How much luck do you think is involved in poker? Well now you know.

IcyBlueAce

IcyBlueAce

Visionary
I've seen posts here and there where people asked how much luck and skill poker is, well I was reading bluff mag and apparently they did a study on it about a year ago. Thought I would share to those who never read this.



In a study, it was revealed that Texas Hold'em, statistically at least, is a game of skill. The research in question investigated 103 million hands and found that three-quarters of them did not go to showdown. In essence, they were won due to betting by players.

A total of 75.7% of the hands examined as part of the study did not go to showdown. In these hands, the victor's skill of betting managed to win the pot for them, regardless of whether they held the best hand. In the remaining 24.3% of hands, the player who held the best five cards only won 50.3% of the time. In the other 49.7% of pots, the player with the best hand folded prior to showdown. Overall, the best hand actually scooped the pot just 12% of the time. Therefore, according to the study, Texas Hold'em can be seen as 88% skill and not predominated by chance.

Full 16 page report here.
http://www.scribd.com/doc/13710664/Cigital-100M-Hand-Analysis-Report
 
B

billyth3kid

Rock Star
how does this work for low stakes games? Low stakes games see a lot more show downs because there are a lot more calling stations. Is there a lot more luck in a low stakes game?
 
IcyBlueAce

IcyBlueAce

Visionary
how does this work for low stakes games? Low stakes games see a lot more show downs because there are a lot more calling stations. Is there a lot more luck in a low stakes game?

Not more luck just bigger swings.
 
Numbuh 0ne

Numbuh 0ne

Rock Star
Isn't luck the reason for swings, I mean your usually not going through a down swing because all of a sudden your playing like crap, it's usually cuz ur cards aren't hitting as much.
 
roundcat

roundcat

Creature of leisure
That's a completely erroneous conclusion because it assumes skill was involved in every non-showdown win.

According to this so-called study, if someone is dealt AA and bets/raises it appropriately, and his opponent calls preflop with 89s but misses the board and subsequently folds, that's skill. Sorry, but that's complete BS! The winner got lucky and it was easy to keep betting his aces, and the loser failed to get lucky by not hitting the board. Really no skill involved there, unless it's turned around and the player who missed is clever enough to push the best hand off the pot.

In order for any conclusions drawn to be accurate, they'd have to analyze a lot more about non-showdown hands that just "uh, this hand didn't go to showdown so it must have been skill!"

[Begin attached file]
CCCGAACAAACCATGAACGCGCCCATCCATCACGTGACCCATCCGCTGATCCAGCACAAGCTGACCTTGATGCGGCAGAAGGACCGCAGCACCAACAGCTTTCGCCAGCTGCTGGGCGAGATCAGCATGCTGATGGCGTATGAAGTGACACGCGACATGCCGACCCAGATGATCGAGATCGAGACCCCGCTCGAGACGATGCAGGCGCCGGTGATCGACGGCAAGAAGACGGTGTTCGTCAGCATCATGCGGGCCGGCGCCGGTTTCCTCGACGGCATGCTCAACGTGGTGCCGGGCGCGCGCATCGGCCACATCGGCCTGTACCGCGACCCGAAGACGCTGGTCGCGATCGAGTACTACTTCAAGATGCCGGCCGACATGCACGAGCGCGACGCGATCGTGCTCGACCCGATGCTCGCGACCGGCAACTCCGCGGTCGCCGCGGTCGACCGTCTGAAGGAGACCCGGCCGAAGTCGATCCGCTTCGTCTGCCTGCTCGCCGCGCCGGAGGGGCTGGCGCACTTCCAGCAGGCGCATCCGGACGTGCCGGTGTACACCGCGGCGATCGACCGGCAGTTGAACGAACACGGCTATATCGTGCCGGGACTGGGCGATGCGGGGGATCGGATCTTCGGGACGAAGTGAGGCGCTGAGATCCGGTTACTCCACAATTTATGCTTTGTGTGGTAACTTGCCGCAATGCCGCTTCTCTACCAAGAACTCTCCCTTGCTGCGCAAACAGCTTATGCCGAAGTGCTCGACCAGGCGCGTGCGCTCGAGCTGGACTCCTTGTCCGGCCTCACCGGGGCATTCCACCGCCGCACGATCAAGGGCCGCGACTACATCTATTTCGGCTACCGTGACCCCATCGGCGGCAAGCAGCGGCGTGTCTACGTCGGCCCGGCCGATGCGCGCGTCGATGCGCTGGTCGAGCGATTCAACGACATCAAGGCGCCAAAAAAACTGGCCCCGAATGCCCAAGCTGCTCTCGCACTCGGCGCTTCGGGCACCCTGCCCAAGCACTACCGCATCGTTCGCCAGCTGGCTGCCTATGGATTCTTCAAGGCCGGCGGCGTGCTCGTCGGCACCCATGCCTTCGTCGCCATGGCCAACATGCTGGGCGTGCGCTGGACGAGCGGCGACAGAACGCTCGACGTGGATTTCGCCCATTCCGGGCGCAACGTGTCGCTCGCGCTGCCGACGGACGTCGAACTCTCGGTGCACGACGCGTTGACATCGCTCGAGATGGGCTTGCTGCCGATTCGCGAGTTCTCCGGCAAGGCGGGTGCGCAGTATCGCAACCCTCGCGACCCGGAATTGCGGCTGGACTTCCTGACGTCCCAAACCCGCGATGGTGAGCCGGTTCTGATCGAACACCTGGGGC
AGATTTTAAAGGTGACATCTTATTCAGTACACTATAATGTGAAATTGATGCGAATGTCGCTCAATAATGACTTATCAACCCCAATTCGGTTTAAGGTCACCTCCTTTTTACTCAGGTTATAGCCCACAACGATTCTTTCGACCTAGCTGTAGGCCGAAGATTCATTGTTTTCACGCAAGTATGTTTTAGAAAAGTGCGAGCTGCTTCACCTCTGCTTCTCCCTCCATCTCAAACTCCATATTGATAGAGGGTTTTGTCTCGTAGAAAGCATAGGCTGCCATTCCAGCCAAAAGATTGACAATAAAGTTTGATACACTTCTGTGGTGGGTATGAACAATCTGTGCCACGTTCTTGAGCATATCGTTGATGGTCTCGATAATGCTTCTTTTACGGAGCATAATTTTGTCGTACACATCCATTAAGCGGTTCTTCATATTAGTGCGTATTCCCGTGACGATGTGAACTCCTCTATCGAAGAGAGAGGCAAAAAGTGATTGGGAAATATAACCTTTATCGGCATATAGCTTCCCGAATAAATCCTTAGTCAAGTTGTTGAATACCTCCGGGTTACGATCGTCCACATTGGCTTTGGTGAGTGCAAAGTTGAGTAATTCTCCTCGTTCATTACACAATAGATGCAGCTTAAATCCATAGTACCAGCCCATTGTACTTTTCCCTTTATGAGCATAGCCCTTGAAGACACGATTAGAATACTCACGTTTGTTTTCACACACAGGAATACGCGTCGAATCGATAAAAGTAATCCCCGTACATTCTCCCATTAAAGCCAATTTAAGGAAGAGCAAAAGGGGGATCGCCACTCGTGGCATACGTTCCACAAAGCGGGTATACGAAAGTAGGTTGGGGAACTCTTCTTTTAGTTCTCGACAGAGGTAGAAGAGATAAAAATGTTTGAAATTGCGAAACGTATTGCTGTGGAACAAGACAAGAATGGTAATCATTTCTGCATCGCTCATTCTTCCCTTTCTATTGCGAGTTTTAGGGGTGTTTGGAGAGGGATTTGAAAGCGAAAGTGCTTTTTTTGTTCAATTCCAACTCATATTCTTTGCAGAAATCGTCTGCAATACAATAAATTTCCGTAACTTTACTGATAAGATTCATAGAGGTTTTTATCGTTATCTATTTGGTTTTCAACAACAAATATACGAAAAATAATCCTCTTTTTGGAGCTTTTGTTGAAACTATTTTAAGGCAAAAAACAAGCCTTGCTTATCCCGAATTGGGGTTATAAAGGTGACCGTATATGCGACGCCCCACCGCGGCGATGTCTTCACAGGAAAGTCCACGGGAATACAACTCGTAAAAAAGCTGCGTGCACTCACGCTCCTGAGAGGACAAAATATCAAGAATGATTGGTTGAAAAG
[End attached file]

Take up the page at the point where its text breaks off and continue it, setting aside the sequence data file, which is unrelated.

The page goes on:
S

steveestewart

Enthusiast
I'm one thats always kinda hated the 'luck' factor in poker (the times I lose, of course), but never thought luck was a major part of the game, only a part. I agree, 88% is a very interesting percentage.

Yeah, I don't get how being dealt the best hand overall, but folding after the flop (because you hit nothing) implies that the others made you fold out of 'skill'

EDIT: Guess I said the same thing Roundcat said, before seeing his...
 
TheUndertaker

TheUndertaker

Rock Star
I don't believe this 88% luck maybe at low stakes.Btw is this study for online or live or both poker.
 
5TR8 FLUSH

5TR8 FLUSH

Legend
Awards
1
pretty incredible, I always thought it was something more in the range of 60% skills and 40% luck. I'm pretty sure that in micro stakes is more in the range of 70-30 favoring luck because of all the horrid players in the micro stakes. :)
 
roundcat

roundcat

Creature of leisure
This is really bugging me. OK, let's say 80% of hands that don't go to showdown are won by players holding the best hand. I think that's a reasonable percentage. So it could be argued that winning without showdown is 80% luck (for simplicity's sake, this assumes the players are playing their hands in a standard way). Luck would then account for 60.56% of all wins, and adding to that the 12% luck percentage cited above would = 72.56% luck.

Roughly 27% skill vs. 73% luck is still a huge skill factor. While it doesn't support an argument that poker is "mostly" based on skill, it creates a wide gap between poker and most gambling games, which are often 100% luck and 0% skill.

The 88% figure is just ridiculous. Was this study performed by people who actually play poker?
 
salim271

salim271

Legend
This is 12 percent luck 88 percent skill... 100 percent concentrated power of will (Willing that river to be a blank!)
 
dj11

dj11

Legend
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No time to read the whole study now, but 10 million hands would have had to deal with either on of the sites, or a group of trackers who got together and merged databases.

So I would venture an educated guess that 103 million hands approaches statistical norms...

Am I brilliant or what?

The problem with the luck factor is that no one can define luck.

Many games I feel lucky that I get such rotten cards they offer no temptation to play them at all. I see that as good fortune, i.e. luck. Other times I get great starting hands and then brick the board.

So for anything like this to be valid, 'Luck' has to have a valid definition.
 
IcyBlueAce

IcyBlueAce

Visionary
No time to read the whole study now, but 10 million hands would have had to deal with either on of the sites, or a group of trackers who got together and merged databases.

So I would venture an educated guess that 103 million hands approaches statistical norms...

Am I brilliant or what?

The problem with the luck factor is that no one can define luck.

Many games I feel lucky that I get such rotten cards they offer no temptation to play them at all. I see that as good fortune, i.e. luck. Other times I get great starting hands and then brick the board.